When the Booker longlist was announced, I didn’t feel compelled to read Howard Jacobson’s The Finkler Question (2010). KevinfromCanada justified my initial feelings when he abandoned the book (when The Finkler Question made the shortlist, KFC did read the book through to the end, but still didn’t like it). Most of the people on the Booker forum seemed to think it a slog to get through. But then John Self at The Asylum mentioned how much he enjoyed it, from beginning to end. Due to his review, I started to get interested. Still, I was surprised when it made the Booker shortlist. The morning the shortlist was announced, I downloaded the “sample” to my iPhone. I zipped through it, loved it, and quickly purchased and downloaded the whole thing, making this my second e-read experience (I since have read Lemon on an e-reader).
It’s hard for me to say why I enjoyed this book so much. I can’t even really say what it is about thematically. There are several threads going on, and some seem to be crossing the other way. But the story about three men, all with their foibles, all trying to get on with their lives in London, was a great read that made me think deeply of contemporary society and religion in it. It certainly helped my enjoyment that the writing in this book is incredibly strong. I found Jacobson’s understated comedic touch wonderful throughout, and his style enhanced whatever tones he wanted to strike.
The character we follow most often is Julian Treslove. Well on the other side of middle age, Julian has never been married, though he wishes he could be a widower like his two friends. He’s nervous and picky and overly analytical. He’s bitter and grumbly about how terrible his job was at the BBC. Worse, he wants to suffer, and seems to be already lamenting his suffering. “It gave him a preternaturally youthful look — this unconsummated expectation of tragic event.” Here’s how one of his relationships went:
She shattered his calm.
True, he had no calm, but she shattered whatever calm there was to look forward to in the future. She was the future.
It didn’t work out. It is hard to live with Treslove. As one of his women friends said to him, “There’s something missing from you, but it isn’t goodness.” By which she simply means he is not malicious. Here was another failed attempt:
The actual director rewrote all his letters in simpler English and did the same with his conversation. They fell out over the wording of a brochure.
‘Why say exhilarating when you can say sexy?’ she asked him.
‘Because an arts festival isn’t sexy.’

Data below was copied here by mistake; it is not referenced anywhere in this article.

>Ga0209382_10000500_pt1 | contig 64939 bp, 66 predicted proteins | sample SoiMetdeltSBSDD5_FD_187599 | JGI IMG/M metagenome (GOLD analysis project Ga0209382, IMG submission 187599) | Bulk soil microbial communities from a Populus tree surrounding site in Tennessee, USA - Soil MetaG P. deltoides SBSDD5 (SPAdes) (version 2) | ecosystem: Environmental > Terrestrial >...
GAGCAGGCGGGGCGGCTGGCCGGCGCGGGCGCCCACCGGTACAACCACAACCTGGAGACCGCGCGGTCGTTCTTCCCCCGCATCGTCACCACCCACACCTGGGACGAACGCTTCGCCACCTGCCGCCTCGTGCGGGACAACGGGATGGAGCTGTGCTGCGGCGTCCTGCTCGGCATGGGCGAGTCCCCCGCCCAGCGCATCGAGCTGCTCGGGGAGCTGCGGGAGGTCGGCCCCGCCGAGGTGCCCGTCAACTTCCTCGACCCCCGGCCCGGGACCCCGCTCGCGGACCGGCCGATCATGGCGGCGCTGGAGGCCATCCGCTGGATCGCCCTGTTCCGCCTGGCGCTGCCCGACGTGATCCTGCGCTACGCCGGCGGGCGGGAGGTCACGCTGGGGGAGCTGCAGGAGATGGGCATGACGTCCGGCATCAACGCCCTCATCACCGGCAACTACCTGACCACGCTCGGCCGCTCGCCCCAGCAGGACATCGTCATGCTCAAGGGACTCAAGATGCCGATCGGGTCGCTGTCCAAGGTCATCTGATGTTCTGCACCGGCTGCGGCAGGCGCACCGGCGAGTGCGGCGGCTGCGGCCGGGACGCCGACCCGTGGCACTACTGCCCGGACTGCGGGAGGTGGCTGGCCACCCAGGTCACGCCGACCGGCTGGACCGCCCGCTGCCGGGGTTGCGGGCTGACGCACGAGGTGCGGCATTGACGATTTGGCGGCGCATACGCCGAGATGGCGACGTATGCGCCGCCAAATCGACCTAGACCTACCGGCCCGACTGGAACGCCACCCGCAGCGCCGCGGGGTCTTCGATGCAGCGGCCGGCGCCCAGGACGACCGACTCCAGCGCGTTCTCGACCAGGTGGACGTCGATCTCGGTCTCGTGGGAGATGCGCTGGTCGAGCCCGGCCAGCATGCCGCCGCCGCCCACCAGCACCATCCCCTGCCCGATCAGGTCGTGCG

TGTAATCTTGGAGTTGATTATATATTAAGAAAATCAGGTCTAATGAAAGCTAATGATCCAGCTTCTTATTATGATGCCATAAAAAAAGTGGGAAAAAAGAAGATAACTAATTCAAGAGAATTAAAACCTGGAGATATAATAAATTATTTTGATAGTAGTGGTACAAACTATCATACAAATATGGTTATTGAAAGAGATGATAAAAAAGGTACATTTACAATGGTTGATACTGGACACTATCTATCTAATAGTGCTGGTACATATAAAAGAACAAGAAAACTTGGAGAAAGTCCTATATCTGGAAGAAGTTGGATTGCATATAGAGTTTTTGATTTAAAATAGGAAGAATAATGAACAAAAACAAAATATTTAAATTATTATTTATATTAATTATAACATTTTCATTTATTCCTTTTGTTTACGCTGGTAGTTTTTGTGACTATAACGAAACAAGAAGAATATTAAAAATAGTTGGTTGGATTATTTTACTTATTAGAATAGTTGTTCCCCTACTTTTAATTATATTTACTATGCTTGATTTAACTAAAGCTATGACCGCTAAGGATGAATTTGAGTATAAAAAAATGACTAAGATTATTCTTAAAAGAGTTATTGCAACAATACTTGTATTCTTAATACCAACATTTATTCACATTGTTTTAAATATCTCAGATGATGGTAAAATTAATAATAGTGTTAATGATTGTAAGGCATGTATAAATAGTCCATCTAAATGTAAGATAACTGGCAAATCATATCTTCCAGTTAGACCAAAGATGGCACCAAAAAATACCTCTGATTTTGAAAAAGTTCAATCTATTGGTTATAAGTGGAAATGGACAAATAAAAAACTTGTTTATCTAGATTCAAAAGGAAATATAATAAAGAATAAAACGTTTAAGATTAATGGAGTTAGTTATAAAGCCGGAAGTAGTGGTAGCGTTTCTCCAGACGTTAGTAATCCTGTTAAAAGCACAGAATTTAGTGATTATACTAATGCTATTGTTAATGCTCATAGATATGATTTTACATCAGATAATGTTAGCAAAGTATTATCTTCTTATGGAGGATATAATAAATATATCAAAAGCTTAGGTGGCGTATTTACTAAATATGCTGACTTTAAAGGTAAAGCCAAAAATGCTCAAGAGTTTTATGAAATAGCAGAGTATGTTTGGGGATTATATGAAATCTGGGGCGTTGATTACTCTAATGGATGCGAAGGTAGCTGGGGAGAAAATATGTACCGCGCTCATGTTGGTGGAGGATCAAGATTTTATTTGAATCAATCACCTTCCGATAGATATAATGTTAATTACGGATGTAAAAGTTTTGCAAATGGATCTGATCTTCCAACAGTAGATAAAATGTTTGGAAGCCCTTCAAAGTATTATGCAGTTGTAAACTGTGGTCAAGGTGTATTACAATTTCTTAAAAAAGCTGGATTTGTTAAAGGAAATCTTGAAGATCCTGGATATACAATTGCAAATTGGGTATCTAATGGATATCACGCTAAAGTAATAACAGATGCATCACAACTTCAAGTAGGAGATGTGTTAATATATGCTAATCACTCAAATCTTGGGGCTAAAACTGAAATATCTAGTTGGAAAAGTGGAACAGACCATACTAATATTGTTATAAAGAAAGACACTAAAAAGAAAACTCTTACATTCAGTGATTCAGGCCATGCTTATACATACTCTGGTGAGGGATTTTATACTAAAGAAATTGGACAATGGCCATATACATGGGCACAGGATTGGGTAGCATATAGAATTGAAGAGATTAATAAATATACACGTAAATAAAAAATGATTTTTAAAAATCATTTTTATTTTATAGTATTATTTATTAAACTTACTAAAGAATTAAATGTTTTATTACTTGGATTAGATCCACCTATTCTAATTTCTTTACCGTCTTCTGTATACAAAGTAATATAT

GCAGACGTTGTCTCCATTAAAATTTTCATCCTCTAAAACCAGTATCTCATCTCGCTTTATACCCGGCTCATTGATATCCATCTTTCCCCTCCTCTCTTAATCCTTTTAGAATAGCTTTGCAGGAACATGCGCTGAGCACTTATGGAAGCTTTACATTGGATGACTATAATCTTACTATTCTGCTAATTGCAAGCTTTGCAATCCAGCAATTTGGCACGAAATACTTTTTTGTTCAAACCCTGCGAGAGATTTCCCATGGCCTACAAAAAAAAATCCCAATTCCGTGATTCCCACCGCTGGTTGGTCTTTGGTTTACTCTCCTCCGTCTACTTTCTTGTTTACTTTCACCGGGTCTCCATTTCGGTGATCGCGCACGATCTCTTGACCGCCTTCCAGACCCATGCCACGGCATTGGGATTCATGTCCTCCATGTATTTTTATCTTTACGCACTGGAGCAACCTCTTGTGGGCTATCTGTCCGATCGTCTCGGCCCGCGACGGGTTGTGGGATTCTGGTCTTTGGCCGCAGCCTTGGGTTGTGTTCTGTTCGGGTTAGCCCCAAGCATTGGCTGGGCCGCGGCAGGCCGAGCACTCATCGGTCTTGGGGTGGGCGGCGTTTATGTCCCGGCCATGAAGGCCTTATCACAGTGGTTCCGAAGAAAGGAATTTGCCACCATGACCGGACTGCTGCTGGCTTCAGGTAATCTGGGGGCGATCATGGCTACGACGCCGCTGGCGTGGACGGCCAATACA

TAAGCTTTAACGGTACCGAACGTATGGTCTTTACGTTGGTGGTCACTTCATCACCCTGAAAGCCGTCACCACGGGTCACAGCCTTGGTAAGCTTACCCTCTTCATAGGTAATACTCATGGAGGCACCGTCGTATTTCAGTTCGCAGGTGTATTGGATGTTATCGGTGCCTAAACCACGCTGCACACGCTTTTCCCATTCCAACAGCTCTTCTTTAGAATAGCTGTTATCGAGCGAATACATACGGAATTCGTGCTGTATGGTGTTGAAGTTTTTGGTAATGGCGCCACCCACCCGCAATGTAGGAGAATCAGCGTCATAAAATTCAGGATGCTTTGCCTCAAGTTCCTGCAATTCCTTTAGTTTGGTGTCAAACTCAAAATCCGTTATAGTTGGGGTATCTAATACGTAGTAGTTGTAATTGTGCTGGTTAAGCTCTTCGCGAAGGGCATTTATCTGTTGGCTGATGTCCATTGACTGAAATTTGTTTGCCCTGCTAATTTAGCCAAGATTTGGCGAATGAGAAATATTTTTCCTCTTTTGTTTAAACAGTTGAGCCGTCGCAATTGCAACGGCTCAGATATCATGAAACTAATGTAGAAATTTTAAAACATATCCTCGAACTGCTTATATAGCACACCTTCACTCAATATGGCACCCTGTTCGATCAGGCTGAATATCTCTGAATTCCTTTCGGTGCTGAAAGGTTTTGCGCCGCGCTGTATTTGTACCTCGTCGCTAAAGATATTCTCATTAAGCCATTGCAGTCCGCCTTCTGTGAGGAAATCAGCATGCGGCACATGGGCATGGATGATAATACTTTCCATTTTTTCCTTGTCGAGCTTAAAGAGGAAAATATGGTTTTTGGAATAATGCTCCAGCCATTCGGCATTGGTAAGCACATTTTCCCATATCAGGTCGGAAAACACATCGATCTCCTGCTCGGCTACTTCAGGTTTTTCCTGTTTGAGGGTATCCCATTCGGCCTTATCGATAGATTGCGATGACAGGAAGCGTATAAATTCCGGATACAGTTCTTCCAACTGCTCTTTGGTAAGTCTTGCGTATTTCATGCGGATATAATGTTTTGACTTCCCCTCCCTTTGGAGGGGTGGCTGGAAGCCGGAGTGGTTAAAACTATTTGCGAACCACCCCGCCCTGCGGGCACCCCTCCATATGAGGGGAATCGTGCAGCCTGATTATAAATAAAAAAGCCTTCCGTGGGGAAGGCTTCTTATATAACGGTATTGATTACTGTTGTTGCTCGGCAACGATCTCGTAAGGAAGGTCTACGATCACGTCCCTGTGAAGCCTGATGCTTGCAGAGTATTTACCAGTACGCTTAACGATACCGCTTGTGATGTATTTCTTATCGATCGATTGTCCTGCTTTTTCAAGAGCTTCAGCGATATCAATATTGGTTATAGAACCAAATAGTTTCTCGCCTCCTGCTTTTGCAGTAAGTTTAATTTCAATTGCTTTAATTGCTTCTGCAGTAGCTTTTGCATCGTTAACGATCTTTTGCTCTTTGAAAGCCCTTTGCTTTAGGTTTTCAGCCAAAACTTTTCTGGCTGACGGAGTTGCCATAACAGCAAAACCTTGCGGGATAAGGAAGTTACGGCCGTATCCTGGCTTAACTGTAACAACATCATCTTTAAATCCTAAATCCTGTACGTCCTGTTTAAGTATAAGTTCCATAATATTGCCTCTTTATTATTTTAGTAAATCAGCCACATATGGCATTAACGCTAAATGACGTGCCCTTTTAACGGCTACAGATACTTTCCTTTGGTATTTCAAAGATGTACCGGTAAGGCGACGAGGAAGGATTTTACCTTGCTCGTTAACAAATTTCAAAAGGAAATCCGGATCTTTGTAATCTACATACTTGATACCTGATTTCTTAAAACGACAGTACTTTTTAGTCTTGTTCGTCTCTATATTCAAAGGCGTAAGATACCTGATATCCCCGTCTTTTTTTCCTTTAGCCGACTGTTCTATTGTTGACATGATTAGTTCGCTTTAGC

‘And you want to know why that is? Because you insist on using words like exhilarating.’
‘What’s wrong with it?’
‘It’s indirect language.’
‘There’s nothing indirect about exhilaration.’
‘There is the way you say it.’
‘Could we try for a compromise with exuberance?’ he asked, without any.
‘Could we try for a compromise with you getting another job?’
They had been sleeping together. There was nothing else to do.
The tone is usually quite dry, as you can see. Yet, somehow, into this comedy Jacobson insinuates an undercurrent of profound loss. We may never respect Treslove or his two friends, Finkler and Libor, but we cannot deny that they feel, and Jacobson made me feel for them.
For some time, after his friends lost their wives (Libor’s to old age and Finkler’s to cancer), Treslove would meet with them.
Though they complained of being without compass or purpose of their own, the three men — the two widowers and Treslove, who counted as an honorary third — enjoyed one another’s company, argued about the economy and world affairs, remembered jokes and anecdotes from the past, and almost managed to convince themselves that they’d gone back to a time before they had wives to lose. It was a dream, briefly, their falling in love, the children they’d fathered — Treslove had inadvertently fathered two that he knew of — and the separations that had devastated them. No one they loved had left them because they had loved no one yet. Loss was a thing of the future.
Of course, that is just a momentary dream. There loss is never far from the surface. And Treslove feels their loss keenly. For one thing, he truly loved their wives, thought they were wonderful women. But, and this isn’t flattering, Treslove has always longed for a tragic life: “For Treslove a woman’s death was a beginning. He was a man made to mourn.” So, it is with both true empathy and more than a hint of envious longing that Treslove ponders over his friend Libor, who lost his wife of half a century: